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J Biol Chem. 2010 Aug 27;285(35):26916-22. doi: 10.1074/jbc.M110.123083. Epub 2010 Jun 24.

Defining specific lipid binding sites for a peripheral membrane protein in situ using subtesla field-cycling NMR.

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Department of Chemistry, Boston College, Chestnut Hill, Massachusetts 02465, USA.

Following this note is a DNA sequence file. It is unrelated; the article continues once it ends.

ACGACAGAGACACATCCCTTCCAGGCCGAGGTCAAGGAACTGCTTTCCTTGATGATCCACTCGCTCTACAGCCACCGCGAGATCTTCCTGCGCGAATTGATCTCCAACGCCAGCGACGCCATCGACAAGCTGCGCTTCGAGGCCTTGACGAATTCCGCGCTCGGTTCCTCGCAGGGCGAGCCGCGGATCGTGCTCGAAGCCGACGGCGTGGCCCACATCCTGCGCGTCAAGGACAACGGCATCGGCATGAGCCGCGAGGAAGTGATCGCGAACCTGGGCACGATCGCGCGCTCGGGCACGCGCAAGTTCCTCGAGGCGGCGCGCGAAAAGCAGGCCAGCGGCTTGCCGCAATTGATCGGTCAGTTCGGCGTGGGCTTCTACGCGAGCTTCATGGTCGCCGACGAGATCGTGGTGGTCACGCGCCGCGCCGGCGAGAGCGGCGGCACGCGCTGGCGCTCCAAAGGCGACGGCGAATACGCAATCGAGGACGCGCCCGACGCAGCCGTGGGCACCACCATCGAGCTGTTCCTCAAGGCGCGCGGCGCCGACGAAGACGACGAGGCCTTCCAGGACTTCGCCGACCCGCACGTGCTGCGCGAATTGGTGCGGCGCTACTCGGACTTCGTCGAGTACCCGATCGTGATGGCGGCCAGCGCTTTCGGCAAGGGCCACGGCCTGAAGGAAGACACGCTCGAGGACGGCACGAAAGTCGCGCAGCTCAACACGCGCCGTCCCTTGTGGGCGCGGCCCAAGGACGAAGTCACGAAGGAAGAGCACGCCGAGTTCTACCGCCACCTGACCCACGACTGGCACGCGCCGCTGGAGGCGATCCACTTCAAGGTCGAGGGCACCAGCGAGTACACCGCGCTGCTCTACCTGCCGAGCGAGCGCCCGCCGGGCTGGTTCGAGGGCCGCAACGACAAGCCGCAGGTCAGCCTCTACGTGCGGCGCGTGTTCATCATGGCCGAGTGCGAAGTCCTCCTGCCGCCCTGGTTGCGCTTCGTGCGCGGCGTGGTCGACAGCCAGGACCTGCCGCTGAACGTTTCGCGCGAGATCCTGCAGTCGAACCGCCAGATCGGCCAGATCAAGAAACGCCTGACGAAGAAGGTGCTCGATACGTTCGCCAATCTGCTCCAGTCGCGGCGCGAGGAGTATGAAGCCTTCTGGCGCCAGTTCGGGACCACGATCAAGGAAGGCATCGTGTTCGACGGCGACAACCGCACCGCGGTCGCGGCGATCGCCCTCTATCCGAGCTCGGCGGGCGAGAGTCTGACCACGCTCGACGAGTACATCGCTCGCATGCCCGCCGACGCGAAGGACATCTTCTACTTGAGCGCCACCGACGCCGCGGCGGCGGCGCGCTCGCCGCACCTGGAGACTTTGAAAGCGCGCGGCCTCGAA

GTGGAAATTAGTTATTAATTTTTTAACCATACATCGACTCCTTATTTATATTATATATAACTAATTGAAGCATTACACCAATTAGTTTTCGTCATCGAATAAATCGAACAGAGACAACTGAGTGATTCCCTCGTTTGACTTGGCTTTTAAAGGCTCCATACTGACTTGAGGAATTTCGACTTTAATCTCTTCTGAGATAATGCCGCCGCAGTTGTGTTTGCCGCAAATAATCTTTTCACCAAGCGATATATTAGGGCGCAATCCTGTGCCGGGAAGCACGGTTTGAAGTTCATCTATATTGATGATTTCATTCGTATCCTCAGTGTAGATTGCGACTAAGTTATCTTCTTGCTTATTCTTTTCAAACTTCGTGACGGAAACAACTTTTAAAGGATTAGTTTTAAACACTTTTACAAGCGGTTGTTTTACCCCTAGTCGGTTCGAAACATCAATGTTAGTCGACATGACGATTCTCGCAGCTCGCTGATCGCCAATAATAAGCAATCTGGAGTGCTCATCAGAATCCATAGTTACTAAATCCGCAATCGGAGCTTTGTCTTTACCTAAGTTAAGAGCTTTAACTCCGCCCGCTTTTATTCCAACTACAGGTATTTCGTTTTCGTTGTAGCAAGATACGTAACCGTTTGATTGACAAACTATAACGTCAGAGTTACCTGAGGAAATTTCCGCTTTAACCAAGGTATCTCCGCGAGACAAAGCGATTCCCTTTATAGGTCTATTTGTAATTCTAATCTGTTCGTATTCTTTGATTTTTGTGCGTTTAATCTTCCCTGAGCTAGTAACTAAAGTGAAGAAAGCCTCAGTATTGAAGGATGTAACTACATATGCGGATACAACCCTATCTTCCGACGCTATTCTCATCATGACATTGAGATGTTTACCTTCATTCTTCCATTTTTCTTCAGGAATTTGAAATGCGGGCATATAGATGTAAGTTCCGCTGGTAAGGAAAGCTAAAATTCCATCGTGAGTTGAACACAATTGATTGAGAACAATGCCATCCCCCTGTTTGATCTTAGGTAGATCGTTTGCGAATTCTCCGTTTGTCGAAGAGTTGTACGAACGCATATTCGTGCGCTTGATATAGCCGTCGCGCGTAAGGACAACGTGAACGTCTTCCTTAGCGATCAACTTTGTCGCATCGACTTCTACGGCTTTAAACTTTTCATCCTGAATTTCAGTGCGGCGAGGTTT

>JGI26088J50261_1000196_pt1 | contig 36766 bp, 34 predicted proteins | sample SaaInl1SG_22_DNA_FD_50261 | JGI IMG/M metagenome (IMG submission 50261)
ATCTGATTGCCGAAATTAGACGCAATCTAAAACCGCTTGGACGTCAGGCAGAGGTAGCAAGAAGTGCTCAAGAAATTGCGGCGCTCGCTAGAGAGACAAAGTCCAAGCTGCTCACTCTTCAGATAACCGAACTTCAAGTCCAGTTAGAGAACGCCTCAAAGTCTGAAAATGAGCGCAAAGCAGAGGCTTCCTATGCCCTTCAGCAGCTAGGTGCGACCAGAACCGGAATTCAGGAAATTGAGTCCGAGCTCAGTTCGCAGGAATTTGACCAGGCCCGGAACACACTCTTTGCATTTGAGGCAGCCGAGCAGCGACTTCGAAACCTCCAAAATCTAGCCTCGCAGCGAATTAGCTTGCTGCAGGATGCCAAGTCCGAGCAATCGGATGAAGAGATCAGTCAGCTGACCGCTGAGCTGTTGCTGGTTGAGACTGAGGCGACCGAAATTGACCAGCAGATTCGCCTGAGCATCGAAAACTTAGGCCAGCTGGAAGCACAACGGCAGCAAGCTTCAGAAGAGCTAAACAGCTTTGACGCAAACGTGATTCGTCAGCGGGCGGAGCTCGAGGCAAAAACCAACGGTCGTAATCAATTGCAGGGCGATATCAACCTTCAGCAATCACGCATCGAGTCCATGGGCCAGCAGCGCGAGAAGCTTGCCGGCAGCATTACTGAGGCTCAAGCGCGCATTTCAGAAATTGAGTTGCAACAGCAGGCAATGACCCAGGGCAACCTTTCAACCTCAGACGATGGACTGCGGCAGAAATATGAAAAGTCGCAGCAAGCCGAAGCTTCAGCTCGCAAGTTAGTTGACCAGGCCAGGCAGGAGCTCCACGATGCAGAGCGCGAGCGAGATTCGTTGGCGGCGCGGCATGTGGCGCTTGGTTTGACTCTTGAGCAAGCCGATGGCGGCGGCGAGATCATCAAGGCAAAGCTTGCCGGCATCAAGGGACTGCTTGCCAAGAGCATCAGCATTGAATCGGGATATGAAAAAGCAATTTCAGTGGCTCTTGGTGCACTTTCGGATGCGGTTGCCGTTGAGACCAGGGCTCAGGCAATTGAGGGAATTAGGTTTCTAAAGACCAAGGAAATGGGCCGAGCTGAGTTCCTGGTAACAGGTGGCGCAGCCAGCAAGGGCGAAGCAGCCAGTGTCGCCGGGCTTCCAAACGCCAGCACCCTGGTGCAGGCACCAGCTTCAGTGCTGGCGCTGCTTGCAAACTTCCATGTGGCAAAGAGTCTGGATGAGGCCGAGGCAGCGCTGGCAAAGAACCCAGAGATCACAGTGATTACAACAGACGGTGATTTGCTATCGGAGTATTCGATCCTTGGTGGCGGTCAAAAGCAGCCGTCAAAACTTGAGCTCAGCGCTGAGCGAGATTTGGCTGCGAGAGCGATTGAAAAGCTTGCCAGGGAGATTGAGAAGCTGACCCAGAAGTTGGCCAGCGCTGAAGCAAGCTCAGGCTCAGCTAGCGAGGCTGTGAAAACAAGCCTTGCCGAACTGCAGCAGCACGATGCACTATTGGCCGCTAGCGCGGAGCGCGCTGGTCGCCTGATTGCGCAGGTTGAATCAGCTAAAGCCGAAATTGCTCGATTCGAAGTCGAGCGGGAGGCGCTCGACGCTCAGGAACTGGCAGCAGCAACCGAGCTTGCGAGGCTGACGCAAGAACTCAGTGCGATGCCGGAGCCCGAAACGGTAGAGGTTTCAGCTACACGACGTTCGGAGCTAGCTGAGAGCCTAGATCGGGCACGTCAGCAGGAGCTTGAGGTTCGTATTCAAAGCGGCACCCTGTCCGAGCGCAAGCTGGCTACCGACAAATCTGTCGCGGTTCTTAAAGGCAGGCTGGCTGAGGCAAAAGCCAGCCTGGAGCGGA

Despite the profound physiological consequences associated with peripheral membrane protein localization, only a rudimentary understanding of the interactions of proteins with membrane surfaces exists because these questions are inaccessible by commonly used structural techniques. Here, we combine high resolution field-cycling (31)P NMR relaxation methods with spin-labeled proteins to delineate specific interactions of a bacterial phospholipase C with phospholipid vesicles. Unexpectedly, discrete binding sites for both a substrate analogue and a different phospholipid (phosphatidylcholine) known to activate the enzyme are observed. The lifetimes for the occupation of these sites (when the protein is anchored transiently to the membrane) are >1-2 micros (but <1 ms), which represents the first estimate of an off-rate for a lipid dissociating from a specific site on the protein and returning to the bilayer. Furthermore, analyses of the spin-label induced NMR relaxation corroborates the presence of a discrete tyrosine-rich phosphatidylcholine binding site whose location is consistent with that suggested by modeling studies. The methodology illustrated here may be extended to a wide range of peripheral membrane proteins.

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